Monday, April 21, 2008

Skunked

Although Katonah is still without the envious spring blossoms already prevalent in more temperate climates, we do have a regional native plant existing only within a small part of the world.

Once it unfolds in the swampy forest, the Symplocarpus foetidus, the “skunk cabbage” is merely another bit of greenery, but when it first emerges, its purple and green coloring and striking shape make it a standout in the otherwise still-brown woods. The plant is native to eastern North America. It can be found from Canada south through Tennessee where it is regarded as an endangered plant. But, according to this USDA map, it mysteriously jumps over Kentucky. Its western boundary is Minnesota. Varieties can also be found in eastern Siberia, northeastern China, and Japan. It is apparently not readily found in Europe.

I have not had the courage to try it myself, but as its name implies, the plant emits a pungent odor when its leaves are torn or bruised, this to attract flies and other carrion feeding insects which help it pollinate. It is also among a small group of plants exhibiting germogenesis: the skunk cabbage can produce heat ranging from 59 – 95° Fahrenheit (15-35° centigrade) above air temperature, allowing it to literally melt its way through snow. Some varieties appear to be poisonous, although several sites cite medicinal uses for the plant. For the most extensive description I’ve found, click here.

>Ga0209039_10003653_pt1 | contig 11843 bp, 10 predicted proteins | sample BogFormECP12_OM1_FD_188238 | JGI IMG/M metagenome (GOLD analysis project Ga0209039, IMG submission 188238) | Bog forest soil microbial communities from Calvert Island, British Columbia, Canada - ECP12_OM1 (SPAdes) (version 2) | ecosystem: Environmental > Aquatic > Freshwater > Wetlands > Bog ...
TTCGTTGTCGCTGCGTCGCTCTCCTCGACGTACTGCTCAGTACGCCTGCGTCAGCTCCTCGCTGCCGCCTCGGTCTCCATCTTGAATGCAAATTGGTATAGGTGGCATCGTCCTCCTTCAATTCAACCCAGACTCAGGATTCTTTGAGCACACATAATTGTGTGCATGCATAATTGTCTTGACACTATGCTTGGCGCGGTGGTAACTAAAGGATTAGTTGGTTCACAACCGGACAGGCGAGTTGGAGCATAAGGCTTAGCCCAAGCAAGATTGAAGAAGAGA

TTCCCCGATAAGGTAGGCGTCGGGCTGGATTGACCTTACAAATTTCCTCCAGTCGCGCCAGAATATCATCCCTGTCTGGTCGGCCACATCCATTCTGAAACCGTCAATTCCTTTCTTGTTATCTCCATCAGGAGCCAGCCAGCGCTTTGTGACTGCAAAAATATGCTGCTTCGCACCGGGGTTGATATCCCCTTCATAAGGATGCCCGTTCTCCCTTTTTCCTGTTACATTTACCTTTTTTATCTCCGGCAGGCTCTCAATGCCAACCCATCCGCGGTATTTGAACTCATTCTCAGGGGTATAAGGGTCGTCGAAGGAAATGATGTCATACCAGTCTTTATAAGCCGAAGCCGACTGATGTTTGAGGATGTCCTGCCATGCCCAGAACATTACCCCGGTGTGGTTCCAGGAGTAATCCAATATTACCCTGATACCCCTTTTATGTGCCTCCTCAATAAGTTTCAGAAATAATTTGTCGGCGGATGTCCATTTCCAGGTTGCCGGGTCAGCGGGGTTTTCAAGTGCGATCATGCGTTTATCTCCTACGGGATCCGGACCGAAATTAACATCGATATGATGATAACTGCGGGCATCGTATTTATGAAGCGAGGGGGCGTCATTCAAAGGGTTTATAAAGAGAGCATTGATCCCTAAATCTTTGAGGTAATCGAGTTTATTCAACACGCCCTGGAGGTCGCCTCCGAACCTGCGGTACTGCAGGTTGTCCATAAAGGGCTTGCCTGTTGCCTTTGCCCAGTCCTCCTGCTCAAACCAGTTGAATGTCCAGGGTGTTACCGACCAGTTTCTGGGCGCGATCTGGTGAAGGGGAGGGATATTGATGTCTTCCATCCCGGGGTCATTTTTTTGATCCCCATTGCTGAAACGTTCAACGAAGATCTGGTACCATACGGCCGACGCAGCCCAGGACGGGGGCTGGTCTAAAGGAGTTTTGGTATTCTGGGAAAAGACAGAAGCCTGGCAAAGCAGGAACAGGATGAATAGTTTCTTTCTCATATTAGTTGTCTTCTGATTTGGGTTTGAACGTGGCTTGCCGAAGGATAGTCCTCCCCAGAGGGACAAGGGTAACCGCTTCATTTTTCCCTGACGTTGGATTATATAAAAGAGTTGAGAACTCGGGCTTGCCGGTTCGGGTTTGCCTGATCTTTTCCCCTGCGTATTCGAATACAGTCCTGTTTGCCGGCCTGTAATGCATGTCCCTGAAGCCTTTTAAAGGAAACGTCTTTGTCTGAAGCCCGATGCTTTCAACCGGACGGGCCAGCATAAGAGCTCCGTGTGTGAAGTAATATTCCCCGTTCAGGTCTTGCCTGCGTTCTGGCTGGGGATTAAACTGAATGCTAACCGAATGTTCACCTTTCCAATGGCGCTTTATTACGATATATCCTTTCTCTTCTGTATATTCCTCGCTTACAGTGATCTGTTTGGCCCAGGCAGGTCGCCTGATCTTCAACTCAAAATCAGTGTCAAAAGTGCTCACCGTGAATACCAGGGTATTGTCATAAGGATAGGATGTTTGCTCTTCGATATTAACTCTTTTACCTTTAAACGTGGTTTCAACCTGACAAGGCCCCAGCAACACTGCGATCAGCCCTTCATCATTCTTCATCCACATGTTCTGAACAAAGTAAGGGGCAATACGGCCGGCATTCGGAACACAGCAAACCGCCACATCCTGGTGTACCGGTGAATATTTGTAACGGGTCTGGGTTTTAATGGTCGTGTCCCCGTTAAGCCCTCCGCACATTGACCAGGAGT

2 comments:

J.C. said...

What an interesting plant and commentary! It's the first time I learn of this plant. Thanks!


J.C. of Subang Jaya Daily Photo

Inkster1 said...

It's funny what you learn when you do some research. I've seen that plant for years and had no idea how unique it was. Thanks for stopping by in "Katonah!"